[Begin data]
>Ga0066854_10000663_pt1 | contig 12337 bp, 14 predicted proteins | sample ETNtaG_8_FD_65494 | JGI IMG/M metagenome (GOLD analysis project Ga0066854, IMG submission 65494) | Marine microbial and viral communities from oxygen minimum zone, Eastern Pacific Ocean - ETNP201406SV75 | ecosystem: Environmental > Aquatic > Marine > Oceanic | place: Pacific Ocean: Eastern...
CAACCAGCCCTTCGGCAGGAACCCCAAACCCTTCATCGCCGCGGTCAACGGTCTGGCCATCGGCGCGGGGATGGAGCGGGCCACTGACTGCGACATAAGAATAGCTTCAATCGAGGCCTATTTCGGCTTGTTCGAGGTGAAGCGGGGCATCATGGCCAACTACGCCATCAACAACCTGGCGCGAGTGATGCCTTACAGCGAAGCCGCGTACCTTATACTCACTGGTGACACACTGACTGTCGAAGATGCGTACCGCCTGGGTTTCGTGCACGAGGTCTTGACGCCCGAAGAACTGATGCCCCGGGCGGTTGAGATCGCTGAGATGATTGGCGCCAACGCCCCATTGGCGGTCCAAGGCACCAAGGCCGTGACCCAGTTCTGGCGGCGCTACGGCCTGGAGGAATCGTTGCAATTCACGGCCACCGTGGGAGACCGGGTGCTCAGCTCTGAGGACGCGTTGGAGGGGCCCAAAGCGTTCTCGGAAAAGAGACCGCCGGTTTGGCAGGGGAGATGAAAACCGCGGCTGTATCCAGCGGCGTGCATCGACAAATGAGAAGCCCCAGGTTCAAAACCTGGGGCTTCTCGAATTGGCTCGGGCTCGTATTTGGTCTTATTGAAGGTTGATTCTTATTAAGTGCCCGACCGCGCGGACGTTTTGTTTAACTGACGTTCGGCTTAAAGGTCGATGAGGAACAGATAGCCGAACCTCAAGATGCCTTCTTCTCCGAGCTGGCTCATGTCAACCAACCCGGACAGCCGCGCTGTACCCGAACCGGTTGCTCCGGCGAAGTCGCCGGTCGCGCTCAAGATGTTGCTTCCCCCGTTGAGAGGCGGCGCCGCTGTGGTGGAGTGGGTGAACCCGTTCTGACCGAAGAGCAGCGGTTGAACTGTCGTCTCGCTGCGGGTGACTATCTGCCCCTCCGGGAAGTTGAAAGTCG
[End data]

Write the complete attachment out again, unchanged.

>Ga0066854_10000663_pt1 | contig 12337 bp, 14 predicted proteins | sample ETNtaG_8_FD_65494 | JGI IMG/M metagenome (GOLD analysis project Ga0066854, IMG submission 65494) | Marine microbial and viral communities from oxygen minimum zone, Eastern Pacific Ocean - ETNP201406SV75 | ecosystem: Environmental > Aquatic > Marine > Oceanic | place: Pacific Ocean: Eastern...
CAACCAGCCCTTCGGCAGGAACCCCAAACCCTTCATCGCCGCGGTCAACGGTCTGGCCATCGGCGCGGGGATGGAGCGGGCCACTGACTGCGACATAAGAATAGCTTCAATCGAGGCCTATTTCGGCTTGTTCGAGGTGAAGCGGGGCATCATGGCCAACTACGCCATCAACAACCTGGCGCGAGTGATGCCTTACAGCGAAGCCGCGTACCTTATACTCACTGGTGACACACTGACTGTCGAAGATGCGTACCGCCTGGGTTTCGTGCACGAGGTCTTGACGCCCGAAGAACTGATGCCCCGGGCGGTTGAGATCGCTGAGATGATTGGCGCCAACGCCCCATTGGCGGTCCAAGGCACCAAGGCCGTGACCCAGTTCTGGCGGCGCTACGGCCTGGAGGAATCGTTGCAATTCACGGCCACCGTGGGAGACCGGGTGCTCAGCTCTGAGGACGCGTTGGAGGGGCCCAAAGCGTTCTCGGAAAAGAGACCGCCGGTTTGGCAGGGGAGATGAAAACCGCGGCTGTATCCAGCGGCGTGCATCGACAAATGAGAAGCCCCAGGTTCAAAACCTGGGGCTTCTCGAATTGGCTCGGGCTCGTATTTGGTCTTATTGAAGGTTGATTCTTATTAAGTGCCCGACCGCGCGGACGTTTTGTTTAACTGACGTTCGGCTTAAAGGTCGATGAGGAACAGATAGCCGAACCTCAAGATGCCTTCTTCTCCGAGCTGGCTCATGTCAACCAACCCGGACAGCCGCGCTGTACCCGAACCGGTTGCTCCGGCGAAGTCGCCGGTCGCGCTCAAGATGTTGCTTCCCCCGTTGAGAGGCGGCGCCGCTGTGGTGGAGTGGGTGAACCCGTTCTGACCGAAGAGCAGCGGTTGAACTGTCGTCTCGCTGCGGGTGACTATCTGCCCCTCCGGGAAGTTGAAAGTCG